Police officers from Wales patrol outside a boarded up shop in Streatham, south London August 10, 2011. Reuters

Scottish police officials are fighting to distance their country from the rioting that has erupted across England. Scotland, which has sent hundreds of officers to aid English police in London, Manchester and Birmingham, claims that the violence and looting beneath its border will not move north.

"We know we have a different society in Scotland," First Minister Alex Salmond told the BBC's "Good Morning Scotland" radio program.

"One of my frustrations yesterday was to see the events being described as riots in the UK. Until such time we do have a riot in Scotland, what we are seeing are riots in London and across English cities."

"It is actually unhelpful to see them inaccurately presented because one of the dangers we face in Scotland is copycat action," he added.

Scottish police also said Wednesday that additional officers, along with equipment and vehicles from all eight of the country's police forces, will head to Midlands and northern English cities. Scottish officers already make up part of the 16,000 person strong police presence in London.

Despite the insistence that the riots are a purely English phenomenon, Scottish police say they are prepared should the violence hit home.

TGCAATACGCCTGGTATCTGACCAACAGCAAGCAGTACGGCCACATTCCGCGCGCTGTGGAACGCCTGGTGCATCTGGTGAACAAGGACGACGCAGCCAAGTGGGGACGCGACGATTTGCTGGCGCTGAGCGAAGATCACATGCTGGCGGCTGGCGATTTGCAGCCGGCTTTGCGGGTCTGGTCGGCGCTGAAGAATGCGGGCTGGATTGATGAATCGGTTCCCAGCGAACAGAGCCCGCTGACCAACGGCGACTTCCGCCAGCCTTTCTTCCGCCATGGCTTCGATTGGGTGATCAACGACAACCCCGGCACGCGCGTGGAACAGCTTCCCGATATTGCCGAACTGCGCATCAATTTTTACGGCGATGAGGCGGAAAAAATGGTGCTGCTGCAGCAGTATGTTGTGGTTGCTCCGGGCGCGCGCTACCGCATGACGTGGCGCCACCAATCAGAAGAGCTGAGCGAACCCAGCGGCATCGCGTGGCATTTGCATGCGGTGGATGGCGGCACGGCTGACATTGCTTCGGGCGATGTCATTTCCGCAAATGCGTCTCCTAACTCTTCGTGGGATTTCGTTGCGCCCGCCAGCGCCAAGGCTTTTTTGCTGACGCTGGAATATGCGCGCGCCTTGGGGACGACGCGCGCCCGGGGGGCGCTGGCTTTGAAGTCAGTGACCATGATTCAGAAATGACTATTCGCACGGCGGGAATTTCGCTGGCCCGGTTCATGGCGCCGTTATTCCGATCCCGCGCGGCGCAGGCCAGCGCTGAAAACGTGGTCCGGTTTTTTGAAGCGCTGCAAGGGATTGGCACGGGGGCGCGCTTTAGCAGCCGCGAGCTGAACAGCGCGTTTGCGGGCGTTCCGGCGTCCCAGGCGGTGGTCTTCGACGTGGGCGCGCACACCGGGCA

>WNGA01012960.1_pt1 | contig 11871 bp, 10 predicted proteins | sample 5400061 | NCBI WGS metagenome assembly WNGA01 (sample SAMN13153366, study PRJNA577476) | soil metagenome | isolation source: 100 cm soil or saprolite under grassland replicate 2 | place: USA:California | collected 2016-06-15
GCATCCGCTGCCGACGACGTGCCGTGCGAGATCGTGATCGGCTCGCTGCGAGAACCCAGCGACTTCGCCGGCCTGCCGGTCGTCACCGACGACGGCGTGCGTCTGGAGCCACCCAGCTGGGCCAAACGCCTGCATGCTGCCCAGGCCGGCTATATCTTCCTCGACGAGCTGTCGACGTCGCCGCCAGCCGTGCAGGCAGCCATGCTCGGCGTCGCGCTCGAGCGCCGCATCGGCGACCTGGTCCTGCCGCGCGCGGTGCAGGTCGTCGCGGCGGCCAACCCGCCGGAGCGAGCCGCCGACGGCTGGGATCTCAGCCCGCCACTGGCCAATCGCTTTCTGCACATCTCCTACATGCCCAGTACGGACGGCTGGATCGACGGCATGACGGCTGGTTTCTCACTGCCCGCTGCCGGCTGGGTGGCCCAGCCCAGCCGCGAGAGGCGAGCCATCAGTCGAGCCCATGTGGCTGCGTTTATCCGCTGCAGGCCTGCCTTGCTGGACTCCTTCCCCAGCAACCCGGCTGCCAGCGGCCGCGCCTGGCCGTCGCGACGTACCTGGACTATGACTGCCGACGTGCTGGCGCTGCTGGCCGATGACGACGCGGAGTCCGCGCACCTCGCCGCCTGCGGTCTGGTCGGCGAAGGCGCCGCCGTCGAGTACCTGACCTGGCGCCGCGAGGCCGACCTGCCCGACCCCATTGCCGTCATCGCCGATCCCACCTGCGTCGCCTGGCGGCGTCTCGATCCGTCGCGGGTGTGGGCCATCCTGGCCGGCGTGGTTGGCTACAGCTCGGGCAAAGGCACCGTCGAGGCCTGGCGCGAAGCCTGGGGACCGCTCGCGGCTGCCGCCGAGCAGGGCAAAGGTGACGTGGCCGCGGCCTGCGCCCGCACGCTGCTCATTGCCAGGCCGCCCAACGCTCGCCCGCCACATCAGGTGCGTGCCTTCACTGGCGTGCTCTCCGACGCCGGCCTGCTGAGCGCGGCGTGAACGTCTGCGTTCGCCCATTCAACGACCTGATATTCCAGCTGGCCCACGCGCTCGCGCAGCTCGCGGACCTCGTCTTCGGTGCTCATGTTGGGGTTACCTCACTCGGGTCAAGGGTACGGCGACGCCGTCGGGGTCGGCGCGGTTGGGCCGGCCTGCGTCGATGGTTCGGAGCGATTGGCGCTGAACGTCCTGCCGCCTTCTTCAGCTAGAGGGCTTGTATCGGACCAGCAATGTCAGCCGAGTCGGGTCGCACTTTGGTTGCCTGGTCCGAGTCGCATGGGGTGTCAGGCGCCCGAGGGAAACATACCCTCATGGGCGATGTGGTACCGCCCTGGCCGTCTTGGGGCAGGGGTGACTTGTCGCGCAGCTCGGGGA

"We are not complacent," Salmond said. "We have already had resilience meetings of the government over the last few days."

He assured Scots that their diminished police force still has "the capacity to deal with any situation which might arise in Scotland."

There were also four "isolated" incidents in Wales, in the capital city of Cardiff Tuesday night, but the city's lord mayor insisted they shouldn't be considered riots.

Two retailers were attacked and burgled, while two small fires were started in abandoned buildings. Firemen and police quickly gained control of the situation.

"I can understand people may be concerned after hearing reports of what happened in Cardiff, given the context of problems in England," Councillor Delme Bowen told the BBC.

"But there has been no organized unrest in Cardiff or anywhere else in Wales for that matter. I am sure that people in Wales will continue to respect their communities."

Welsh police have also been sent to aid officers in London and other parts of England. Around 16,000 police officers are currently stationed in the British capital.